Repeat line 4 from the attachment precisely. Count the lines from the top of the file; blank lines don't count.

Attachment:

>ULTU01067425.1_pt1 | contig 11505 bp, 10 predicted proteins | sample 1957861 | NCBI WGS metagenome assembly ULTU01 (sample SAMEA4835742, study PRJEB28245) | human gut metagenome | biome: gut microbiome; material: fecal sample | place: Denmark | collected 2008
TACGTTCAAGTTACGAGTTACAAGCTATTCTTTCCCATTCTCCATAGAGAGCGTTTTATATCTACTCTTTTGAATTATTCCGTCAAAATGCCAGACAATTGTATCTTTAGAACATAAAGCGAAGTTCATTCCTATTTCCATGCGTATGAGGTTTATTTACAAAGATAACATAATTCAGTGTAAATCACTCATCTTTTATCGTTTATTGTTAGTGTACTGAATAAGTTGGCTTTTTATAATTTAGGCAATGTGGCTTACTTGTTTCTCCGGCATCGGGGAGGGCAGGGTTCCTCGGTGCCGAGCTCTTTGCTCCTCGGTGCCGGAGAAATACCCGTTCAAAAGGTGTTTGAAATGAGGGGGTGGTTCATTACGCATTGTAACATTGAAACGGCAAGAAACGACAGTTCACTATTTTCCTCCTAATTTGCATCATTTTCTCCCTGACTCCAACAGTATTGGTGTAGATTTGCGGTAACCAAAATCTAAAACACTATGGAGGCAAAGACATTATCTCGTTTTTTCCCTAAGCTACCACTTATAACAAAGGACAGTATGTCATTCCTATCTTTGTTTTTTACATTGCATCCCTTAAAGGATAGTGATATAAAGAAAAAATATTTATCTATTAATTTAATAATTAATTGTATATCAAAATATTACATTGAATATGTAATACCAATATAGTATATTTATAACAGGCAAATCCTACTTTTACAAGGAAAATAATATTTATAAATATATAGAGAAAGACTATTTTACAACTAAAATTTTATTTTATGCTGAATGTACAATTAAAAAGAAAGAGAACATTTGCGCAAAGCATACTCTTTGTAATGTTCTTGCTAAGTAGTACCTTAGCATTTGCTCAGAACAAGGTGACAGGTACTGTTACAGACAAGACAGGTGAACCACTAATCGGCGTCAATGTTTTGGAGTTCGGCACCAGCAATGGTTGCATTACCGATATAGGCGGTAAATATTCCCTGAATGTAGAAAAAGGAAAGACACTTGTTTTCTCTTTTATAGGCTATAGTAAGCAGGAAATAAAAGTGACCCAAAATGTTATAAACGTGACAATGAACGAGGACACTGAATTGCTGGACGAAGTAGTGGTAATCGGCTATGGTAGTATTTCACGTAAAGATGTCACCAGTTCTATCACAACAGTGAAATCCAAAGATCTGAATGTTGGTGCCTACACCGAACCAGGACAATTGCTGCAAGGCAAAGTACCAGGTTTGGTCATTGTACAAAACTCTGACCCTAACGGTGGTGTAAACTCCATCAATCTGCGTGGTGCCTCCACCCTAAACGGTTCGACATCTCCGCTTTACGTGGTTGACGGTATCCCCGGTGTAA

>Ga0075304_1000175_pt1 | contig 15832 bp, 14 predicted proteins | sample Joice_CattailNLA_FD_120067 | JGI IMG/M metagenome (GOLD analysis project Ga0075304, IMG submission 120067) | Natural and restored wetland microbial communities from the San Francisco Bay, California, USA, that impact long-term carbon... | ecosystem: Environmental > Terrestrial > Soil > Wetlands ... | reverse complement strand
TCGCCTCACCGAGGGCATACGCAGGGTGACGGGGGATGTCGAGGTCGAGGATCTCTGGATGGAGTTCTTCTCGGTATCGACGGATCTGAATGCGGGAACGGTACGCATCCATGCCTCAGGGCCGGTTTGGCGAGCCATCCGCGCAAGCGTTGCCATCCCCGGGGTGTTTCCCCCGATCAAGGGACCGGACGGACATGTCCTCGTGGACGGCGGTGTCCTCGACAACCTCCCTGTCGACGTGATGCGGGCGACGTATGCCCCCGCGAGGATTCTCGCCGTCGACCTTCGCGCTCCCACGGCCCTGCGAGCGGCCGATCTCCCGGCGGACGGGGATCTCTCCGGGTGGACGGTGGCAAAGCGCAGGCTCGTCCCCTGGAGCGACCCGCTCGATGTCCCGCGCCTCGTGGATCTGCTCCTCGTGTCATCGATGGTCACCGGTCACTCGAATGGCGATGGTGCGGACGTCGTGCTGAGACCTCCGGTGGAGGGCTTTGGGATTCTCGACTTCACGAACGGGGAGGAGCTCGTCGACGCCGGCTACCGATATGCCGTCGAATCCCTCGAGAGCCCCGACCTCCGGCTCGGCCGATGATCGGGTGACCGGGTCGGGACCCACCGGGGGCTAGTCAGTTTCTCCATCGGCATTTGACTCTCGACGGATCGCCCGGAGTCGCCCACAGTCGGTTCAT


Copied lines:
TCGCCTCACCGAGGGCATACGCAGGGTGACGGGGGATGTCGAGGTCGAGGATCTCTGGATGGAGTTCTTCTCGGTATCGACGGATCTGAATGCGGGAACGGTACGCATCCATGCCTCAGGGCCGGTTTGGCGAGCCATCCGCGCAAGCGTTGCCATCCCCGGGGTGTTTCCCCCGATCAAGGGACCGGACGGACATGTCCTCGTGGACGGCGGTGTCCTCGACAACCTCCCTGTCGACGTGATGCGGGCGACGTATGCCCCCGCGAGGATTCTCGCCGTCGACCTTCGCGCTCCCACGGCCCTGCGAGCGGCCGATCTCCCGGCGGACGGGGATCTCTCCGGGTGGACGGTGGCAAAGCGCAGGCTCGTCCCCTGGAGCGACCCGCTCGATGTCCCGCGCCTCGTGGATCTGCTCCTCGTGTCATCGATGGTCACCGGTCACTCGAATGGCGATGGTGCGGACGTCGTGCTGAGACCTCCGGTGGAGGGCTTTGGGATTCTCGACTTCACGAACGGGGAGGAGCTCGTCGACGCCGGCTACCGATATGCCGTCGAATCCCTCGAGAGCCCCGACCTCCGGCTCGGCCGATGATCGGGTGACCGGGTCGGGACCCACCGGGGGCTAGTCAGTTTCTCCATCGGCATTTGACTCTCGACGGATCGCCCGGAGTCGCCCACAGTCGGTTCAT